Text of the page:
Piercing the corporate veil
In her decision in Choc v. Hudbay Minerals, the judge explained that “Ontario courts have recognized three circumstances in which separate legal personality can be disregarded and the corporate veil can be pierced: a) where the corporation is ’completely dominated and controlled and being used as a shield for fraudulent or improper conduct’ 31 ; (b) where the corporation has acted a the authorized agent of its controllers, corporate or human 32 ; and (c) where a statute or contract requires it 33 . The judge noted that “the Plaintiffs have pleaded second exception to the rule of separate legal personality” by pleading that CGN is an agent of Hudbay, and concluded that “[i]f plaintiffs can prove at trial that CGN was Hudbay’s agent at the relevant time, they may be able to lift the corporate veil and hold Hudbay liable.” 34
Because the pleadings state that Hudbay/Skye knew that violence was frequently used by personnel during forced evictions; that violence had been used at previous forced evictions it had requested; that the security personnel was in possession of illegal firearms; and that there was a general risk that violence and rape would occur, the Judge concluded that the pleadings make it reasonably foreseeable that requesting the forced eviction of a community could lead to violence and rape. 35
The judge noted that “proximity is determined by examining various factors, rather than a single unifying characteristic or test.” These include the parties’ expectations, representations, reliance, the property or other interests involved, 36 a close causal connection, and any assumed or imposed obligations. 37 The Judge concluded that “[b]ased on the plaintiffs’ pleadings, there were numerous expectations and representations on the part of Hudbay/Skye”, in particular, “Hudbay/Skye made public representations concerning its relationship with local communities and its commitment to respecting human rights, which would have led to expectations on the part of the plaintiffs. There were also a number of interests engaged, such as Hudbay/Skye’s interest in developing the Fenix project, which required a ’relationship with the broader community, whose efficient functioning and support are critical to the long-term success of the company in Guatemala’, according to Hudbay’s President and CeO.” The judge found that a prima facie duty of care may be found to exist. 38
The judge found that “it is not plain and obvious that policy reasons would negative or otherwise restrict a prima facie duty of care” because there “are clearly competing policy considerations in recognizing a duty of care in the circumstances of the case.” 39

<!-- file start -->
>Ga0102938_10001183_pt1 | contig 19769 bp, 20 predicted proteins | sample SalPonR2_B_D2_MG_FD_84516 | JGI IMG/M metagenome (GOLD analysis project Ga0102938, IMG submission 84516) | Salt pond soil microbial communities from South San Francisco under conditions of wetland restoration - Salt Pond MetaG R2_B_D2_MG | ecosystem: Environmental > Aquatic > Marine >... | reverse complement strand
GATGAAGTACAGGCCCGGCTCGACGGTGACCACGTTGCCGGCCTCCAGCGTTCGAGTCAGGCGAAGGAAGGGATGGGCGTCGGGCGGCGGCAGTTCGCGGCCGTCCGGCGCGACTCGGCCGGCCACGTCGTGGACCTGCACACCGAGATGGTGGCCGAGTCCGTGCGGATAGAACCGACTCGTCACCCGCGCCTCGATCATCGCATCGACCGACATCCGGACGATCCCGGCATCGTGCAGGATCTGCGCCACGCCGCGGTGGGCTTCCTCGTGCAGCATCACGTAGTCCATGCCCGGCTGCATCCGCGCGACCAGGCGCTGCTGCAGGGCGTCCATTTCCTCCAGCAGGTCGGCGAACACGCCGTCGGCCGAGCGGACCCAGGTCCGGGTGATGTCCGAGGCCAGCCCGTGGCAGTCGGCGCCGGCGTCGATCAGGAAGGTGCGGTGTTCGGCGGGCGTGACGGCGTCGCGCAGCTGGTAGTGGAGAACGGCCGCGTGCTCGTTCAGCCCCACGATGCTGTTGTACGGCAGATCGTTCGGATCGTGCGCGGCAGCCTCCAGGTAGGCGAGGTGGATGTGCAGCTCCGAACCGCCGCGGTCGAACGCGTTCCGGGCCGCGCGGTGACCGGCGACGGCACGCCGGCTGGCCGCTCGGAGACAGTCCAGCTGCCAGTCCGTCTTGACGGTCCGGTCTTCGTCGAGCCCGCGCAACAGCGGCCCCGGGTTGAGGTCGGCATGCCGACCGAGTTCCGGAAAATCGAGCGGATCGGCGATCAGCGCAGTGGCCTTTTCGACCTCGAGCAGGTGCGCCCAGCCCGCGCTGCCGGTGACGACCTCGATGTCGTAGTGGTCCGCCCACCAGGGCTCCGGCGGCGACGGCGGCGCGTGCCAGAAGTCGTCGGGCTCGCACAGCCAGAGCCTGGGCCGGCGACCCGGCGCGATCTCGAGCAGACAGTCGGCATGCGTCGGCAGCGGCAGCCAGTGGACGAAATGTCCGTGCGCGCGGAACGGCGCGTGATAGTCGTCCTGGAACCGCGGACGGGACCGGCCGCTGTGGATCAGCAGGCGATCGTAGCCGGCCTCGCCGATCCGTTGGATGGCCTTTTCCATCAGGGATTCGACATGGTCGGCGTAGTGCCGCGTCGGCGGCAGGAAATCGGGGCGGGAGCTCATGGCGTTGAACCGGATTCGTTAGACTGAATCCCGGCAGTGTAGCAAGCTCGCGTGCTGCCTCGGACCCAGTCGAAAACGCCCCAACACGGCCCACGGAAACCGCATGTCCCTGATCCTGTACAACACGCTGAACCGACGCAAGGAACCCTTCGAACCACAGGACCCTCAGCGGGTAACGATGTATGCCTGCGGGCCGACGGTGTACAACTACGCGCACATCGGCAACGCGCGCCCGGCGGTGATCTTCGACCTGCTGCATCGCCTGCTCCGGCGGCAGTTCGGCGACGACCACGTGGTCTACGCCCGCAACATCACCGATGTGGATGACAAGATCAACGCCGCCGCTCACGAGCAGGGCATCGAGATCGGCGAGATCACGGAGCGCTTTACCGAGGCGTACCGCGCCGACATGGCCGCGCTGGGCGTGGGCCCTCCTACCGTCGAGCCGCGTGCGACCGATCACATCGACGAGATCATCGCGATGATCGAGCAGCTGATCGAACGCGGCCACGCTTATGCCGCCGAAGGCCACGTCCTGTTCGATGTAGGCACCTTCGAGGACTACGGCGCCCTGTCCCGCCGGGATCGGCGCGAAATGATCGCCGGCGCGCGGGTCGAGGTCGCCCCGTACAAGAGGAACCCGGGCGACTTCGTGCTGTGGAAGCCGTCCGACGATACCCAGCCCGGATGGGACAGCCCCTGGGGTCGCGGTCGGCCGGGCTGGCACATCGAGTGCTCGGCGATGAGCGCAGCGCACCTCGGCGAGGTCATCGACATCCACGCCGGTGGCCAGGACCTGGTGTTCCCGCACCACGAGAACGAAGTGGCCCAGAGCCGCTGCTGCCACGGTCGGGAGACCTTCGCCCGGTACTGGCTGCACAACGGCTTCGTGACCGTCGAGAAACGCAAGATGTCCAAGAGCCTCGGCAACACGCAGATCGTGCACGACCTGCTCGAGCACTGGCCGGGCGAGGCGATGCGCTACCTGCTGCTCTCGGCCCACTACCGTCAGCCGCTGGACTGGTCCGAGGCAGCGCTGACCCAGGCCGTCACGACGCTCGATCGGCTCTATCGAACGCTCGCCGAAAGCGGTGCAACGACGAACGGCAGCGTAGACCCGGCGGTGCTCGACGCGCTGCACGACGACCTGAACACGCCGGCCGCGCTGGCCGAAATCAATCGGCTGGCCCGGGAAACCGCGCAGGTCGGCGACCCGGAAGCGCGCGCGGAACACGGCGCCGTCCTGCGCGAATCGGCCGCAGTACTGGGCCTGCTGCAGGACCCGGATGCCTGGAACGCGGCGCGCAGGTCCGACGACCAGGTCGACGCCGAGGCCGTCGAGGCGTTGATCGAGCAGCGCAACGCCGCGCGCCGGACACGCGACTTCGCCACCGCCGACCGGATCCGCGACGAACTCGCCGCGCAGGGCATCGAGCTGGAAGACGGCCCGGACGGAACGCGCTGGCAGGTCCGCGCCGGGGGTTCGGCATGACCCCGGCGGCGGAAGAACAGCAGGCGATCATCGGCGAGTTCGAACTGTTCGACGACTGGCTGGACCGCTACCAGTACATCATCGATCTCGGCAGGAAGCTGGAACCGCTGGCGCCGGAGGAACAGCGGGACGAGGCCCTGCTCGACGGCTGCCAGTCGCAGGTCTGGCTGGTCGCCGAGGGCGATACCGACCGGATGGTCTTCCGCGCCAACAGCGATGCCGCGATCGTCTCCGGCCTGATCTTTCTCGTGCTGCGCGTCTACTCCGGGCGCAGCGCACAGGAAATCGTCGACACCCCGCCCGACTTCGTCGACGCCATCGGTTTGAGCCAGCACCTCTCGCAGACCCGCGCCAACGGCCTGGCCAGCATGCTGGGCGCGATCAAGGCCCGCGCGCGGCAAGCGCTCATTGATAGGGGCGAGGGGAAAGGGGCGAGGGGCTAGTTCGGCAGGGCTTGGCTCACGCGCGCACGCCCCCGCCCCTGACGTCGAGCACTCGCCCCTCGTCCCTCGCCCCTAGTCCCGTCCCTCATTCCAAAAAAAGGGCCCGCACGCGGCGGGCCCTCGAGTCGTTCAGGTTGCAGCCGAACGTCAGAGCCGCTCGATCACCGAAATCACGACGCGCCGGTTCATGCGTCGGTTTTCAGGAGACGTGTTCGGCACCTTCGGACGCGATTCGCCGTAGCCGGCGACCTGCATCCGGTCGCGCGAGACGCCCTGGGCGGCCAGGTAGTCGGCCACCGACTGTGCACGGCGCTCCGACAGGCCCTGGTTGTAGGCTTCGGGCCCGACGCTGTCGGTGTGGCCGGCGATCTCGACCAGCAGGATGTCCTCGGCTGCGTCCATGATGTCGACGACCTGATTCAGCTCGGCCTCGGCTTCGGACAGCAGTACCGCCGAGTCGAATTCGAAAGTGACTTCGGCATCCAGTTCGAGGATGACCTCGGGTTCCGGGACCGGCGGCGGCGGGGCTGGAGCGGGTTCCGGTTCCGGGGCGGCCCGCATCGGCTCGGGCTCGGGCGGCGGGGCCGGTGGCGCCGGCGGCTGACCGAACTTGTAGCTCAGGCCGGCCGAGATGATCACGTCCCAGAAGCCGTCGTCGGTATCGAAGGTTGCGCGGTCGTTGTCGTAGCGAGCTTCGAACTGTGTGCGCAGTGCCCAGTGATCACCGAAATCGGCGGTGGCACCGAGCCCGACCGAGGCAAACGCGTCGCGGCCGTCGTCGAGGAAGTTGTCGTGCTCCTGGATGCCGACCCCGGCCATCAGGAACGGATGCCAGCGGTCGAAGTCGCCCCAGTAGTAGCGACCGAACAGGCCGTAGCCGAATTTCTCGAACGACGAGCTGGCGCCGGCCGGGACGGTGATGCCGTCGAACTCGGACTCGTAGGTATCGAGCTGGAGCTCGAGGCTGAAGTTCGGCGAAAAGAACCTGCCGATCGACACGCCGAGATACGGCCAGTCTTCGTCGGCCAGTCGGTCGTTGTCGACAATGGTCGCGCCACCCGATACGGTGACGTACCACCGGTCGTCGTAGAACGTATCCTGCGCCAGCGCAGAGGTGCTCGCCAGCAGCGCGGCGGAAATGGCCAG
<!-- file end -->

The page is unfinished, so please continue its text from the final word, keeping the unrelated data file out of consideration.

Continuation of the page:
The plaintiffs must now prove the facts alleged in their complaint at trial, but the ruling is significant in that it recognizes the possibility of holding corporations liable for their negligence in foreign countries.
In June 2015, the Court ordered HudBay to disclose extensive documentation concerning its corporate structure and control over its subsidiaries, which Hudbay did in December 2016. 40 Also, in November 2017, the plaintiffs, 11 Guatemalan Q’eqchi’ women, travelled to Canada to give testimony as part of the ongoing discovery procedure. In September 2019, they requested to add some details about the January 2007 attacks. Despite Hudbay Minerals’ attempt to block the request, the Superior Court of Justice accepted the plaintiffs’ amendments. 41 No final decision has been issued.
The Ontario Superior Court’s decision that Hudbay may owe a duty of care to the plaintiffs is significant. 42 As highlighted by Above Ground, “the court’s ruling sets a precedent with respect to parent company liability. For the first time in Canada, cases involving foreign plaintiffs who allege to have suffered harm caused by Canadian company’s overseas operations will proceed to trial.” 43
García, García Mnroy, Castillo Pérez, Castillo Herrera, Pérez Martínez, Aguilar Castillo and Martínez Sasvín v. Tahoe Resources Inc.
On June 18, 2014, seven Guatemalan men filed a civil lawsuit in a Vancouver court against Canadian mining company Tahoe Resources Inc. for injuries they suffered when Tahoe’s security personnel opened fire on them at close range. The men, residents of San Rafael Las Flores, where the company’s Escobal mine is located, allege that Tahoe is legally responsible for the violence inflicted on them as they peacefully protested against the mine 44 .